For those of us that have been around for what seems forever, the Occupation at Wall Street Movement is like a transfusion of hope for a bright future.
My cousin Bud, our roving photographer, is too young to remember these guys… Crosby and Nash, but they are part of the group that’s been around forever with the likes of Pete Seeger, Joan Baez and so many others that were and still are a part of the People’s Movements then and now.
Photos © by Bud Korotzer
Here they are remembering the past and connecting it to the present…
And finally ….
Here are 10 Ways the Occupy Movement Changes Everything

By David Korten, Sarah van Gelder and Steve Piersanti

Before the Occupy Wall Street movement, there was little discussion of the outsized power of Wall Street and the diminishing fortunes of the middle class.

The media blackout was especially remarkable given that issues like jobs and corporate influence on elections topped the list of concerns for most Americans.

Occupy Wall Street changed that. In fact, it may represent the best hope in years that “we the people” will step up to take on the critical challenges of our time. Here’s how the Occupy movement is already changing everything:

1. It names the source of the crisis.
The problems of the 99% are 
caused by Wall Street greed, corrupt banks, and a corporate take-over of the political system.

2. It provides a clear vision of the world we want.
We can create a world that works for everyone
, not just the wealthiest 1%.

3. It sets a new standard for public debate.
Those advocating policies and proposals must now demonstrate that their ideas will benefit the 99%. Serving only the 1% is no longer sufficient.

4. It presents a new narrative.
The solution is no longer to starve government, but to free society and government from corporate dominance.

5. It creates a big tent.
We, the 99%, are made up of people of all ages, races, occupations, and political beliefs, and we are learning to work together with respect.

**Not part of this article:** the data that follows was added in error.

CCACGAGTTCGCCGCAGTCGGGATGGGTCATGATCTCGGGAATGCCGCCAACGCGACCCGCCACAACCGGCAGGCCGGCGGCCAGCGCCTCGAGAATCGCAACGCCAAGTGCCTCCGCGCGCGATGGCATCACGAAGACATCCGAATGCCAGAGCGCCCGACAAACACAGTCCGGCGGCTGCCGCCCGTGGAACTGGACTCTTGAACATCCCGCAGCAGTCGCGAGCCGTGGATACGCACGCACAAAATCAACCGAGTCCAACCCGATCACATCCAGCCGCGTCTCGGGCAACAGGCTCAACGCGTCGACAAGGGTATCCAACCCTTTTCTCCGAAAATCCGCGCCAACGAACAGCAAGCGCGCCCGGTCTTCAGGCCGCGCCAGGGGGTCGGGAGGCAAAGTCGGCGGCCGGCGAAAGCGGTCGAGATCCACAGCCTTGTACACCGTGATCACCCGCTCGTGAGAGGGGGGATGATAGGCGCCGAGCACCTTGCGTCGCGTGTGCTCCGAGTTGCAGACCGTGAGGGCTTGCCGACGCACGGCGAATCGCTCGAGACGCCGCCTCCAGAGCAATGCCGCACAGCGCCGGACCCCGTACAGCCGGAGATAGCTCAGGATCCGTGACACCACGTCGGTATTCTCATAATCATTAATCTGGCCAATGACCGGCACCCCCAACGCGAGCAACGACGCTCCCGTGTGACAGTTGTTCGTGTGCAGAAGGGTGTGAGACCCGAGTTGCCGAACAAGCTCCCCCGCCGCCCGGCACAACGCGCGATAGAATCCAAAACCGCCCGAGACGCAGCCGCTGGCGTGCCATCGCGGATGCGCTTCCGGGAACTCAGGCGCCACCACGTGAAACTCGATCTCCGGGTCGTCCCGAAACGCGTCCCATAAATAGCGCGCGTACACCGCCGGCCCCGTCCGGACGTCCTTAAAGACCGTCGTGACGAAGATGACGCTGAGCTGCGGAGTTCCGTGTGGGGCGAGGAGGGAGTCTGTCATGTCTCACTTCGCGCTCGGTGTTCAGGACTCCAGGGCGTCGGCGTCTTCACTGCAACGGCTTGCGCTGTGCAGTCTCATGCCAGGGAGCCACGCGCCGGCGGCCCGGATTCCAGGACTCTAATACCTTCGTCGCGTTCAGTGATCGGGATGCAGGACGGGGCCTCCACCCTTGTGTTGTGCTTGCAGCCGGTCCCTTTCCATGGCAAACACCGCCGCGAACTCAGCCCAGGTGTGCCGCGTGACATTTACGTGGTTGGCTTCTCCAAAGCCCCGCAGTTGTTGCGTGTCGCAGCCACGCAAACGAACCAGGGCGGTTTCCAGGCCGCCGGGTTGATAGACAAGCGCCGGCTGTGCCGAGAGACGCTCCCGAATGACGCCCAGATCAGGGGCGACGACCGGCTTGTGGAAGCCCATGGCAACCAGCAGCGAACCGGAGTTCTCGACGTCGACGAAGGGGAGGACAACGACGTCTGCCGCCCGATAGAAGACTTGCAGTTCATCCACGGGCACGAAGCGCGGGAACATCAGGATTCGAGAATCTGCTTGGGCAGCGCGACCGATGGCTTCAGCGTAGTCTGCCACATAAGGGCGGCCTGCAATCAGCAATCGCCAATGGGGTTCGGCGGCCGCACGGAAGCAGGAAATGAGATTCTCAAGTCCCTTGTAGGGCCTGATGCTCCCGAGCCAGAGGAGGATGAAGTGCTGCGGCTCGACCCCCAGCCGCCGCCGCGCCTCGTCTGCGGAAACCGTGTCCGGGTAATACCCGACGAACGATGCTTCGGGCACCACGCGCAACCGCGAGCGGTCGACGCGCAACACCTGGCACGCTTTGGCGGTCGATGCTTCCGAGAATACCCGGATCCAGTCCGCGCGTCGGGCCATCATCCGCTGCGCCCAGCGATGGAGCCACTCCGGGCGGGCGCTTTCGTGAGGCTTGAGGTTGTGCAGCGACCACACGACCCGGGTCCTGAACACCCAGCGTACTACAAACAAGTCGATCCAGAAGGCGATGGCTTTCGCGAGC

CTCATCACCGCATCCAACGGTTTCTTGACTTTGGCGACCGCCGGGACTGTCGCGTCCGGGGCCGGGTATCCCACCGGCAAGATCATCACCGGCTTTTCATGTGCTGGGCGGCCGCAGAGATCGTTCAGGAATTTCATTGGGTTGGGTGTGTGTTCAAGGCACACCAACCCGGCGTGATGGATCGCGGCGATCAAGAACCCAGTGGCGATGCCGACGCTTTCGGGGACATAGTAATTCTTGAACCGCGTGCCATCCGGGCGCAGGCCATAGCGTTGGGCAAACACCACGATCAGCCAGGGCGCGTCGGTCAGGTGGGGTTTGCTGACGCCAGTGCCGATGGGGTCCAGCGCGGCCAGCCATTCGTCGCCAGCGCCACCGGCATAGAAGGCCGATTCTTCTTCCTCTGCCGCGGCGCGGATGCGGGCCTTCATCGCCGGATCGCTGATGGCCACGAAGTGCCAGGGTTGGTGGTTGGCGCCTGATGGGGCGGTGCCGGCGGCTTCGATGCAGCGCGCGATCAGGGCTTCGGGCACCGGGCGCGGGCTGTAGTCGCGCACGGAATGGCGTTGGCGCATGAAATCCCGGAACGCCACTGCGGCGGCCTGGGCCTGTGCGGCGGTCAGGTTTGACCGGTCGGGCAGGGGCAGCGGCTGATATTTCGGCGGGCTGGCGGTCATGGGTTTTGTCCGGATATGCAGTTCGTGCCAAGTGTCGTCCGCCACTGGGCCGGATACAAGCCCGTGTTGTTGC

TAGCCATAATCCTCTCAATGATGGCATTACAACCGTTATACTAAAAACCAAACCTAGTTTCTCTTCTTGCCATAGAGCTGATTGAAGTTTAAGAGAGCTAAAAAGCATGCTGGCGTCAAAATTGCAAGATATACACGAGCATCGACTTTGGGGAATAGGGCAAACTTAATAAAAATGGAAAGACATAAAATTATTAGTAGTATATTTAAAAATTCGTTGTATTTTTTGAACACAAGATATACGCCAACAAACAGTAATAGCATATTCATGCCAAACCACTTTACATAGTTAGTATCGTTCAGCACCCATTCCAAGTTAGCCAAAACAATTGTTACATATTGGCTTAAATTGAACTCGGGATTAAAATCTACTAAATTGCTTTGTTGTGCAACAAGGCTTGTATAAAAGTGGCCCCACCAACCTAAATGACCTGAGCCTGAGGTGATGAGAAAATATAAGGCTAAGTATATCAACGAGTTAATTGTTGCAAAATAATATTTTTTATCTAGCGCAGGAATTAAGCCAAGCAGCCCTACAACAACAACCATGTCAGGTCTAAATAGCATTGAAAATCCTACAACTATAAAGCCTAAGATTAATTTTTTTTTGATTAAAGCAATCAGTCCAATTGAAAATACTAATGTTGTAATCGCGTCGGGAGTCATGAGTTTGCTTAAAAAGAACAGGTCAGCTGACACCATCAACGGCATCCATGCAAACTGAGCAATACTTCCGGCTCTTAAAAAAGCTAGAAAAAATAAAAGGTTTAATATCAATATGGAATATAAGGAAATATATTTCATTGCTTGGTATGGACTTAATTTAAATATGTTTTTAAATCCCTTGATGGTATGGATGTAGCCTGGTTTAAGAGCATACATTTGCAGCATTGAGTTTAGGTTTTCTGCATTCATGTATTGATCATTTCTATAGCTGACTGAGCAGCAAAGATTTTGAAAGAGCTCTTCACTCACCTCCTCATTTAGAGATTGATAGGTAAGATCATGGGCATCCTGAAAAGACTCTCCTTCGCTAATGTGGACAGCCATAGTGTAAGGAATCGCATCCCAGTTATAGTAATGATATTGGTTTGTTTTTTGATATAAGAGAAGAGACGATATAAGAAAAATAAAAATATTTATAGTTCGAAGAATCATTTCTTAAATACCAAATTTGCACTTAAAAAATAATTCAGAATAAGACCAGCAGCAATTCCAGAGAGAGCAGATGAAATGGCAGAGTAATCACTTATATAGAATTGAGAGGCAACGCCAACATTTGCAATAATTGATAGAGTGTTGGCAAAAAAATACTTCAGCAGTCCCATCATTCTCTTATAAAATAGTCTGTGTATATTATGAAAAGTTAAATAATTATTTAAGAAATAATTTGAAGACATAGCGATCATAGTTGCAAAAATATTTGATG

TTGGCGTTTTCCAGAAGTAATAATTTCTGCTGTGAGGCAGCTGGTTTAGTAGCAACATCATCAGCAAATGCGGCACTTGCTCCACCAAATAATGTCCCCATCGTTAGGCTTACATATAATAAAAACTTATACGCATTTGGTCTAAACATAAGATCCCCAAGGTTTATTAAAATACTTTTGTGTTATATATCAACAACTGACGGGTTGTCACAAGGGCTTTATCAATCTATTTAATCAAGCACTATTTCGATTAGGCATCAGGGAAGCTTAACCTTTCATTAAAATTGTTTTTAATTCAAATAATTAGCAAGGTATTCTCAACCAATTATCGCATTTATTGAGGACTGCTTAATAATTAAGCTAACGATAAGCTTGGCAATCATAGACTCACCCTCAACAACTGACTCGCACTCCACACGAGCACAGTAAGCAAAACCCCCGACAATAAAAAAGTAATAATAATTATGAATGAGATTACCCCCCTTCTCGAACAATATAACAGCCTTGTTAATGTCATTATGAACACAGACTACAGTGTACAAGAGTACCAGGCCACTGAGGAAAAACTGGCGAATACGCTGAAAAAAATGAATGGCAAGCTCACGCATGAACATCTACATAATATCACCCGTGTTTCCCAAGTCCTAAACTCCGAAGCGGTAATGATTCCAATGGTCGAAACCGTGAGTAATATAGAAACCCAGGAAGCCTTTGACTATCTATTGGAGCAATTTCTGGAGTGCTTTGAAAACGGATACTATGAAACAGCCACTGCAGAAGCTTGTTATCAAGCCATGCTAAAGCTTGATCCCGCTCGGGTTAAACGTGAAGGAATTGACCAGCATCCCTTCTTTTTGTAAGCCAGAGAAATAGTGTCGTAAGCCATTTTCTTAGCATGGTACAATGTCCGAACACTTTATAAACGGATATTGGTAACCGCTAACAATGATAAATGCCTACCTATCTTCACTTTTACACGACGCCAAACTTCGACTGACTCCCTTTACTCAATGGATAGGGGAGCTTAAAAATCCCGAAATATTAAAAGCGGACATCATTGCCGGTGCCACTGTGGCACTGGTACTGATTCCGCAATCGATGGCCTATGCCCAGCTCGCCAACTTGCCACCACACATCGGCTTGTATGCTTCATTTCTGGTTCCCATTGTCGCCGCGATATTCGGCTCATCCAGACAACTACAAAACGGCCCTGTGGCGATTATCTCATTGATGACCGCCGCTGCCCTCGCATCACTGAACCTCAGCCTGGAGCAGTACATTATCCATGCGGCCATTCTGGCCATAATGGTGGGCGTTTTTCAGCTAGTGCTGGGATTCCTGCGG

6. It offers everyone a chance to create change.
No one is in charge. Anyone can get involved and make things happen.

7. It is a movement, not a list of demands.
call for transformative structural change, not temporary fixes and single-issue reforms, is the movement’s sustaining power.

8. It combines the local and the global.
People are setting their own local agendas, tactics, and aims. But we also share solidarity, communication, and vision at the global level.

9. It offers an ethic and practice of deep democracy and community.
Patient decision-making translates into wisdom and common com-mitment when every voice is heard. Occupy sites are communities where anyone can discuss grievances, hopes, and dreams in an atmosphere of mutual support.

10. We have reclaimed our power.
Instead of looking to politicians and leaders to bring about change, we can see now that 
the power rests with us. Instead of being victims of the forces upending our lives, we are claiming our sovereign right to remake the world.

Like all human endeavors, Occupy Wall Street and its thousands of variations and spin-offs will be imperfect. There have already been setbacks and divisions, hardships and injury. But as our world faces extraordinary challenges—from climate change to soaring inequality—our best hope is the ordinary people, gathered in imperfect democracies, who are finding ways to fix a broken world.

This article is adapted from the book, This Changes Everything: Occupy Wall Street and the 99% Movement edited by Sarah van Gelder and the staff of YES! Magazine and published November 2011 by Berrett-Koehler Publishers.

Sarah van Gelder and David Korten are co-founders of YES! Magazine; Steve Piersanti is publisher of Berrett-Koehler Publishers. This article is available under a Creative Commons Attribution NoDerivs (CC BY-ND) license, which allows for redistribution, commercial and non-commercial, as long as it is passed along unchanged and in whole, with credit to the original publication of this book (photos not included). More on the book and other resources can be found at


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1 Comment

  1. November 11, 2011 at 21:12


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